Tweet backlash: Kan. officials learn lesson about free speech
Kansas Gov. Sam Brownback’s social media staff isn’t doing him any favors. Taking exception when they came across a disrespectful tweet by a suburban Kansas City high school senior participating in a Youth in Government program, the staffers alerted program managers, who reported the student to her principal. The principal then demanded that she apologize.
The result? An adolescent tweet — “Just made mean comments at gov. brownback and told him he sucked, in person #heblowsalot.” — directed to 65 of the high school student’s closest friends is now a national story. Type “Gov. Brownback sucked” in Google and you’ll get 130,000 results. Whoops.
Emma Sullivan’s tweet was both crude and untrue. She didn’t actually say anything to the governor. But efforts to punish her for her free expression backfired on every adult involved.
Why do officials so often fail to understand that Americans are born with free speech? While courts have held that children grow into those rights as they age, there’s no question that a high school student has every right to criticize the governor of her state.
Courts have upheld some restrictions on students participating in school-sanctioned events, but Sullivan’s tweet was anything but disruptive to the educational process. This was an 18-year-old messing with her friends, sharing an essentially private message to her circle. It was only the governor’s office’s efforts to seek out any reference to Brownback that led the staffers to stumble upon it.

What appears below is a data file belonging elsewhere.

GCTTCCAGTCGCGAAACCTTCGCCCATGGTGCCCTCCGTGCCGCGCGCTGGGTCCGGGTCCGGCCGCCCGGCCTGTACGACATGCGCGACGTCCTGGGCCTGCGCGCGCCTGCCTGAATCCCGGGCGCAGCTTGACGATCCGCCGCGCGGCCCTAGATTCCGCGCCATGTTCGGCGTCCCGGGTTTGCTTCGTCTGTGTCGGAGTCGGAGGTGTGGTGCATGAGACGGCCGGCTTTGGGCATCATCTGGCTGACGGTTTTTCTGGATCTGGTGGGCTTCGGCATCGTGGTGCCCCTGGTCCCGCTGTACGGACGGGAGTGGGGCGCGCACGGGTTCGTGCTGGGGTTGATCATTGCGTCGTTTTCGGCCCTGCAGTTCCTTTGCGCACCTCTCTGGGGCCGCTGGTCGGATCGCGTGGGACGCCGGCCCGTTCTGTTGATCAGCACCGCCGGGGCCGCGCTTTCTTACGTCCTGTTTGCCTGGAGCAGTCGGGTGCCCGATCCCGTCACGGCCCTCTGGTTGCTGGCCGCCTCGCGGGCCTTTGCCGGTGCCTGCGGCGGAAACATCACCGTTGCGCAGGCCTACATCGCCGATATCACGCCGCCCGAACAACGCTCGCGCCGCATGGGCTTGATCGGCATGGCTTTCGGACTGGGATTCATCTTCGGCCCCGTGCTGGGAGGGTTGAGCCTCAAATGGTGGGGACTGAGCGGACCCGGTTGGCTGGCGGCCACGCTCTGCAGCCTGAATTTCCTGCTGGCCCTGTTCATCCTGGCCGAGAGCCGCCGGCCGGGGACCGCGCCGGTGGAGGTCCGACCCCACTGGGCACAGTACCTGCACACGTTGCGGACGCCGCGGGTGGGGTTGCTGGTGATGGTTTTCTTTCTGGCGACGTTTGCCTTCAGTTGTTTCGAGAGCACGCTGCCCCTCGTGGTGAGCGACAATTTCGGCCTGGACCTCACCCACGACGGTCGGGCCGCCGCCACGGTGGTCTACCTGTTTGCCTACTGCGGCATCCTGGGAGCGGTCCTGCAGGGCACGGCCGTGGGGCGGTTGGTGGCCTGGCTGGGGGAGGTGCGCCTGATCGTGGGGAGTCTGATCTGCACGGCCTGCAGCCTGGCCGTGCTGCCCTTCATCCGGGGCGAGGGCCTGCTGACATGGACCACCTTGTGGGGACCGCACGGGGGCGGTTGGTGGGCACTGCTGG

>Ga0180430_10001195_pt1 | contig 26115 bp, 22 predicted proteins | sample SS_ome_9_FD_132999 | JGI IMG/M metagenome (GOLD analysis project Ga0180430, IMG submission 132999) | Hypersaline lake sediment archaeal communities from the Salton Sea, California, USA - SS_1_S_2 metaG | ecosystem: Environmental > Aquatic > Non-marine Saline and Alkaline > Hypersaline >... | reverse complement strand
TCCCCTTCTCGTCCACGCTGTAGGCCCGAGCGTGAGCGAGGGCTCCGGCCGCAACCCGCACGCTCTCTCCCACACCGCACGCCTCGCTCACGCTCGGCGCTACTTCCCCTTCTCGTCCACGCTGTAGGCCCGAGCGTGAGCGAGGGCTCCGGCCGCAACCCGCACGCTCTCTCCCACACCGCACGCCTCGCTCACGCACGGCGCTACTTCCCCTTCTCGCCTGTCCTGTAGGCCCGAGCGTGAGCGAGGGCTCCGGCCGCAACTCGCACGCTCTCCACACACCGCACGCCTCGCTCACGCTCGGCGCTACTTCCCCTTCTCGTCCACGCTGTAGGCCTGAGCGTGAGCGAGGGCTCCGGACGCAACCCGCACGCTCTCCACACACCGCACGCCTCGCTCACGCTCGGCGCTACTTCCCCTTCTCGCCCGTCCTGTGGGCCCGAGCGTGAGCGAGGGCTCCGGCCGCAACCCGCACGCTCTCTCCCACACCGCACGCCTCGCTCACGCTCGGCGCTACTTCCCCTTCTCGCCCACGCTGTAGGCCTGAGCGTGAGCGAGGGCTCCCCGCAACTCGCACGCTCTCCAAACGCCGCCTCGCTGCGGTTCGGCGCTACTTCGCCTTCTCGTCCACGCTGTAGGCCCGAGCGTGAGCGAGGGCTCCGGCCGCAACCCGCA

An older generation accustomed to seeing significance in anything set in type tends to overreact to online posts, blogs and tweets. There’s a younger generation of Americans who share what they think as soon as they think it, and no one is going to police that.
Youth in Government is designed to give young people an understanding of how government works, including when it malfunctions. That was underscored today when Brownback, rallying from this public relations fiasco, apologized.
“My staff overreacted to this tweet, and for that I apologize,” Brownback said in a statement, according to the Associated Press. “Freedom of speech is among our most treasured freedoms.”
There’s a certain irony in the timing of this incident. The First Amendment Center is part of a national coalition of educational and news organizations promoting “Free to Tweet,” a national contest pegged to the 220th anniversary of the Bill of Rights. Students ages 14-22 are eligible to compete for $5,000 scholarships by expressing themselves through tweets on that date. It appears that Emma Sullivan entered a little early.
More articles related to Speech Commentary | Free to Tweet, social media, student expression, Twitter.
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The First Amendment Center is an educational organization and cannot provide legal advice.
Ken Paulson is president of the First Amendment Center and dean of the College of Mass Communication at Middle Tennessee State University. He is also the former editor-in-chief of USA Today.
Gene Policinski, chief operating officer of the Newseum Institute, also is senior vice president of the First Amendment Center, a center of the institute. He is a veteran journalist whose career has included work in newspapers, radio, television and online.
John Seigenthaler founded the Newseum Institute’s First Amendment Center in 1991 with the mission of creating national discussion, dialogue and debate about First Amendment rights and values.
Dr. Charles C. Haynes is director of the Religious Freedom Center at the Newseum Institute.. He writes and speaks extensively on religious liberty and religion in American public life.
David L. Hudson Jr. is an expert in First Amendment issues and a regular contributor to the First Amendment Center's website. Hudson teaches law and was a scholar at the First Amendment Center.